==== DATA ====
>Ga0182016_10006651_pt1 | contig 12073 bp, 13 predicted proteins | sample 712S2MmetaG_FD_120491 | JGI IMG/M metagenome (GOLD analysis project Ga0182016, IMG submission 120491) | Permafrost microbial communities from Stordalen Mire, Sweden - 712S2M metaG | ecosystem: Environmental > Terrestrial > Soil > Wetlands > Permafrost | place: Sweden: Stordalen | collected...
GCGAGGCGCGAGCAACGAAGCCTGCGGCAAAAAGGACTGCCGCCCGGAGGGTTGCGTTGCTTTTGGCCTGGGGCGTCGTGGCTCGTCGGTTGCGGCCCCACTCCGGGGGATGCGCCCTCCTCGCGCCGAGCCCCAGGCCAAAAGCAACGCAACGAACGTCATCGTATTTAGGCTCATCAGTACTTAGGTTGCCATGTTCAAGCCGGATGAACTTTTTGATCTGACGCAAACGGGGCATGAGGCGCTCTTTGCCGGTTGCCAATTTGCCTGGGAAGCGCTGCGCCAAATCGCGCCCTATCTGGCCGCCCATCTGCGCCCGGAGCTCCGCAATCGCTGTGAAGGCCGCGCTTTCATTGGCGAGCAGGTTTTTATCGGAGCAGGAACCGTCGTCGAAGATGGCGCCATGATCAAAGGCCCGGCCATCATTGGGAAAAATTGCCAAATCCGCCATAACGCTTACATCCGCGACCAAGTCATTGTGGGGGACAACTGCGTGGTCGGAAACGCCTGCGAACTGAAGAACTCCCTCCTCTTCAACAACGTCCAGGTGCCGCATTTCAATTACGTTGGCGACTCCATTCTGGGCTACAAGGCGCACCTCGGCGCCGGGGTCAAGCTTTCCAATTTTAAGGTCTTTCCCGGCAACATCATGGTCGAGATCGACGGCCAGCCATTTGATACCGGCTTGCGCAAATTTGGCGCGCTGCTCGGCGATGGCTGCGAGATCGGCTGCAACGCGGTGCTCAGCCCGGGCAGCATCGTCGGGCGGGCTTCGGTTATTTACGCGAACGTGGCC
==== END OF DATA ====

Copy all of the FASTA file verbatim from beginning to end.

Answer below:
>Ga0182016_10006651_pt1 | contig 12073 bp, 13 predicted proteins | sample 712S2MmetaG_FD_120491 | JGI IMG/M metagenome (GOLD analysis project Ga0182016, IMG submission 120491) | Permafrost microbial communities from Stordalen Mire, Sweden - 712S2M metaG | ecosystem: Environmental > Terrestrial > Soil > Wetlands > Permafrost | place: Sweden: Stordalen | collected...
GCGAGGCGCGAGCAACGAAGCCTGCGGCAAAAAGGACTGCCGCCCGGAGGGTTGCGTTGCTTTTGGCCTGGGGCGTCGTGGCTCGTCGGTTGCGGCCCCACTCCGGGGGATGCGCCCTCCTCGCGCCGAGCCCCAGGCCAAAAGCAACGCAACGAACGTCATCGTATTTAGGCTCATCAGTACTTAGGTTGCCATGTTCAAGCCGGATGAACTTTTTGATCTGACGCAAACGGGGCATGAGGCGCTCTTTGCCGGTTGCCAATTTGCCTGGGAAGCGCTGCGCCAAATCGCGCCCTATCTGGCCGCCCATCTGCGCCCGGAGCTCCGCAATCGCTGTGAAGGCCGCGCTTTCATTGGCGAGCAGGTTTTTATCGGAGCAGGAACCGTCGTCGAAGATGGCGCCATGATCAAAGGCCCGGCCATCATTGGGAAAAATTGCCAAATCCGCCATAACGCTTACATCCGCGACCAAGTCATTGTGGGGGACAACTGCGTGGTCGGAAACGCCTGCGAACTGAAGAACTCCCTCCTCTTCAACAACGTCCAGGTGCCGCATTTCAATTACGTTGGCGACTCCATTCTGGGCTACAAGGCGCACCTCGGCGCCGGGGTCAAGCTTTCCAATTTTAAGGTCTTTCCCGGCAACATCATGGTCGAGATCGACGGCCAGCCATTTGATACCGGCTTGCGCAAATTTGGCGCGCTGCTCGGCGATGGCTGCGAGATCGGCTGCAACGCGGTGCTCAGCCCGGGCAGCATCGTCGGGCGGGCTTCGGTTATTTACGCGAACGTGGCC